RFA can also be used as an adjunctive therapy for patients waiting for transplantation. [66] In these patients, tumor progression can be delayed without the increased morbidity associated with liver transplantation following open resection.

Preliminary data are available in a variety of newer technologies, including microwave ablation, laser ablation, and focal external beam radiation. Unfortunately, no randomized trial data are available for this population. Cryoablation of tumors using a liquid nitrogen filled probe had been used historically for ablation. However, as a result of higher complication rates and lower efficacy rates, it has largely fallen out of the clinical armamentarium. [33]

Previous
Next:

Prevention

Strategies to limit the epidemic of HCC are likely to pay off in the long term. The vaccination campaign against hepatitis B has already resulted in a reduced incidence of HCC in Taiwan. [67, 68] Moreover, failure to complete HBV vaccination continues to lead to HCC in patients.

Other strategies to reduce the incidence of HCC include the treatment of HBV and HCV [69] infection to eradicate the virus with rapidly effective therapies, including pegylated interferons, nucleoside analogues (HBV), and ribavirin (HCV). Promising protease inhibitors are in ongoing clinical trials, [70] and adequate screening of high-risk patients is needed to treat small lesions early.

Analysis of patients from the Hepatitis C Antiviral Long-term Treatment against Cirrhosis (HALT-C) trial found that in patients with chronic hepatitis C who did not have a sustained virologic response to therapy, long-term pegylated interferon therapy does not reduce the incidence of HCC. [71]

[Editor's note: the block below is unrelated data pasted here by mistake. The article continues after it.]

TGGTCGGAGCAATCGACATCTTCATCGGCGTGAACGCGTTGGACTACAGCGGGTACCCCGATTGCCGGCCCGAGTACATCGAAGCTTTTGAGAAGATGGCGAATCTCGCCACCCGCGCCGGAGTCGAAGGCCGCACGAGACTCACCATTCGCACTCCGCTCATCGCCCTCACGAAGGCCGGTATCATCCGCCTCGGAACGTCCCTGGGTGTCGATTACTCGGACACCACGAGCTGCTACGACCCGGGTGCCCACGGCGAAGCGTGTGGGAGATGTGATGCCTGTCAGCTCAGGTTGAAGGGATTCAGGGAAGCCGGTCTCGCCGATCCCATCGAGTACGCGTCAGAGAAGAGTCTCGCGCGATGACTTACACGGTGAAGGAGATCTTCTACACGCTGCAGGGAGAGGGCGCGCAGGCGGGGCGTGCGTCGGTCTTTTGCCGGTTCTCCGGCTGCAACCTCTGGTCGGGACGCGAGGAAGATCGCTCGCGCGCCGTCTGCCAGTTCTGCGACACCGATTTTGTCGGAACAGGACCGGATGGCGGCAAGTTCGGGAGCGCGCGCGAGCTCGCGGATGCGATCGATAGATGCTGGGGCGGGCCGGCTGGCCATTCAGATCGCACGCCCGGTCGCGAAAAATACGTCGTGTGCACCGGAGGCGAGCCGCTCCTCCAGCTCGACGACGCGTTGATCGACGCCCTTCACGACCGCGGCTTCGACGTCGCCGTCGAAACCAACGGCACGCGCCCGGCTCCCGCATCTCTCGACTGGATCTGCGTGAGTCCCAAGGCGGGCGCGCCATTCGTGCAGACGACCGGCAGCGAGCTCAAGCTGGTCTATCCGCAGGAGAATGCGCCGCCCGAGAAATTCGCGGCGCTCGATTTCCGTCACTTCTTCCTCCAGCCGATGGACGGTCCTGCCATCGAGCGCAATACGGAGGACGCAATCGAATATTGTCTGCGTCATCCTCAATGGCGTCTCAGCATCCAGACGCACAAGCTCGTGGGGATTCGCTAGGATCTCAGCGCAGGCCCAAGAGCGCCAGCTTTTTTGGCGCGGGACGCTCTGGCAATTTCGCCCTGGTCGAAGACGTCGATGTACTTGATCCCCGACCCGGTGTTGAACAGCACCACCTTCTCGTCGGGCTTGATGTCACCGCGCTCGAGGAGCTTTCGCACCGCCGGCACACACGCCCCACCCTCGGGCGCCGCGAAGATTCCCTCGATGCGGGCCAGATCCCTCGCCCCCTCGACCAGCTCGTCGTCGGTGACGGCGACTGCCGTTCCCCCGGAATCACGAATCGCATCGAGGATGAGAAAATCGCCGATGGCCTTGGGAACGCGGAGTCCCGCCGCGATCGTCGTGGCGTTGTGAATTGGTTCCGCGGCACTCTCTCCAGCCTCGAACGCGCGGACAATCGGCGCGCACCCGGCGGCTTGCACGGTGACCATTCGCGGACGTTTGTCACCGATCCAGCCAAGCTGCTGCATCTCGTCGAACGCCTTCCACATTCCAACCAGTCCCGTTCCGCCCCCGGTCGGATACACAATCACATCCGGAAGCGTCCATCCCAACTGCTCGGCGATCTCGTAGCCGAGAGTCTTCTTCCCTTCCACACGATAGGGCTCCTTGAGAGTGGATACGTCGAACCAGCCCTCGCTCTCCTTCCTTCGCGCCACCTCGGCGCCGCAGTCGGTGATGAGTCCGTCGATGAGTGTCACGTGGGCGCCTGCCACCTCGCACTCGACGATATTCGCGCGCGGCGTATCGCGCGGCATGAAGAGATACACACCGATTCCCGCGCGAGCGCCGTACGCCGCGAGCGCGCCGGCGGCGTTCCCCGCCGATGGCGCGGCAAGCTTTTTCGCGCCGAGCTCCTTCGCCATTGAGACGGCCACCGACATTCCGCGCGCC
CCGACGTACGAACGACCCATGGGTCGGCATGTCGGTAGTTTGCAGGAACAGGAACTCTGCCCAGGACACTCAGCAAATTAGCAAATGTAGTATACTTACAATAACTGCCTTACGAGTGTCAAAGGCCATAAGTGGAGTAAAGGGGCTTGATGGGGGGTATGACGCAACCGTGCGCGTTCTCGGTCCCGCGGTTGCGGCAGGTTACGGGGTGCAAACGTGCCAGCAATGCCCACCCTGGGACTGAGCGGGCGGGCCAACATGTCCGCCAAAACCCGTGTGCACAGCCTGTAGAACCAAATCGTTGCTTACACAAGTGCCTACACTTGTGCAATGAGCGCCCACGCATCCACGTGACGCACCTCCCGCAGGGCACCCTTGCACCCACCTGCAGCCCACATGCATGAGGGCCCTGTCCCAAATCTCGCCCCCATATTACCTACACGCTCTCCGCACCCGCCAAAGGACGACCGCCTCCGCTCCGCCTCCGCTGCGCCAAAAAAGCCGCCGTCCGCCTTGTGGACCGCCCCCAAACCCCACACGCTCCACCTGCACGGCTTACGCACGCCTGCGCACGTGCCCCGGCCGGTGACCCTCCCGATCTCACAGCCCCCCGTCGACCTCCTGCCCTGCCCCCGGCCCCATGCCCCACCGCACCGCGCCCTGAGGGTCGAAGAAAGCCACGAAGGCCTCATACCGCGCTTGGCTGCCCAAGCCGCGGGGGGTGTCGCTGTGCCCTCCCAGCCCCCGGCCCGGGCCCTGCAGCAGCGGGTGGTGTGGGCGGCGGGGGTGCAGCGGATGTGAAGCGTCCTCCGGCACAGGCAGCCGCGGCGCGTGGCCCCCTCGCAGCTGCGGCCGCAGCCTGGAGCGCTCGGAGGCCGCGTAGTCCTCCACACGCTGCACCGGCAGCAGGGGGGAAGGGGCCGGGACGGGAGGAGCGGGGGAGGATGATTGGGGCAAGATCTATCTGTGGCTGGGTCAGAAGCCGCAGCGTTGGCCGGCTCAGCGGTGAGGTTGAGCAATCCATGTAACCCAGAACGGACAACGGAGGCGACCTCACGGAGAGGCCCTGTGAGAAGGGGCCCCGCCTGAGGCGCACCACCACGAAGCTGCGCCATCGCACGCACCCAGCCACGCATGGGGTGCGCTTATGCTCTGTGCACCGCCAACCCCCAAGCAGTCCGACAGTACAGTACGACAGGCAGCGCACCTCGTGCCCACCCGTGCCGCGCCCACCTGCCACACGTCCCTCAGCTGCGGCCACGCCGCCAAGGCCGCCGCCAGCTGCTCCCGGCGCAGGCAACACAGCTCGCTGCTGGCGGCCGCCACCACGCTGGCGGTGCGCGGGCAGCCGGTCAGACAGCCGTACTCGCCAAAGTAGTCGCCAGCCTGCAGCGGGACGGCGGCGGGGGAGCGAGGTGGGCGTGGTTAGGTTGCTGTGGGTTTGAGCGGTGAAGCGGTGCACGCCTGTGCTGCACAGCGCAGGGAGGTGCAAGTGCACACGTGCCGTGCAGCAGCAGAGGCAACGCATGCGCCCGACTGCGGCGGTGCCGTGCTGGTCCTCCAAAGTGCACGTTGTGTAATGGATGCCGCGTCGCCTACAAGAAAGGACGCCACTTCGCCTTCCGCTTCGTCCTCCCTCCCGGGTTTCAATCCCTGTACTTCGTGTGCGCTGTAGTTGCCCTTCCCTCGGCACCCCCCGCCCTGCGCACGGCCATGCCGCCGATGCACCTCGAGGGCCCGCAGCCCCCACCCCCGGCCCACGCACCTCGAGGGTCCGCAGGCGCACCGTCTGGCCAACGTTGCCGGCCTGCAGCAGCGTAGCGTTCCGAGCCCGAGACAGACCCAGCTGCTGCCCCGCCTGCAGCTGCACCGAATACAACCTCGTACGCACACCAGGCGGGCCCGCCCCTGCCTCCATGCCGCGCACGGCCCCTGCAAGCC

Other preventive approaches include programs to reduce obesity and type 2 diabetes. [72] Major efforts are also needed to specifically warn patients with chronic liver disease to discontinue alcohol abuse. Hemochromatosis should be recognized in a timely manner.

Previous
Next:

Long-Term Monitoring

Despite optimal treatment, HCC continues to have a high recurrence rate. It recurs in 50-80% of patients following resection, with the majority of recurrences developing within 2 years. [73] Careful follow-up in the postoperative period is mandatory. Early recurrence after resection is associated with a dismal prognosis, reducing 5-year survival rates from 70% to 30%. [73] Factors that increase the likelihood of recurrence include the presence of multiple foci of HCC, liver capsule invasion, and tumor size greater than 5 cm. Vascular invasion, both microscopic and macroscopic, also correlates with a higher risk of recurrence.

Among patients undergoing liver transplantation, the rate of recurrence is dependent upon the characteristics of the tumor in the explanted liver. [74] Overall recurrence in patients transplanted within the Milan criteria is 4-10%. [54] The majority of these recurrences occur early (8-14 months); however, as many as 30% of recurrences may occur late. [75] In these patients, 23% develop intrahepatic-only recurrence, 39% develop both intrahepatic and extrahepatic recurrence, and 39% develop extrahepatic-only recurrence. Common extrahepatic sites of metastatic disease include lung, bone, central nervous system, and adrenal glands.

Resection in the posttransplant population can be accomplished in up to one third of patients. In those patients who undergo successful resection, 4-year survival rates increase from 14% to 57%, justifying an aggressive approach. [76]

Unfortunately, no established guidelines exist regarding the frequency of imaging procedures in the postoperative period. In general, CT should be performed at 1 month post resection to ensure complete tumor clearance. After this initial scan, serum AFP measurements and repeat imaging studies (eg, ultrasonography, CT, MRI) should be obtained every 3-6 months, depending on the likelihood of recurrence. After 2-3 years, it appears safe to increase the follow-up interval.

Previous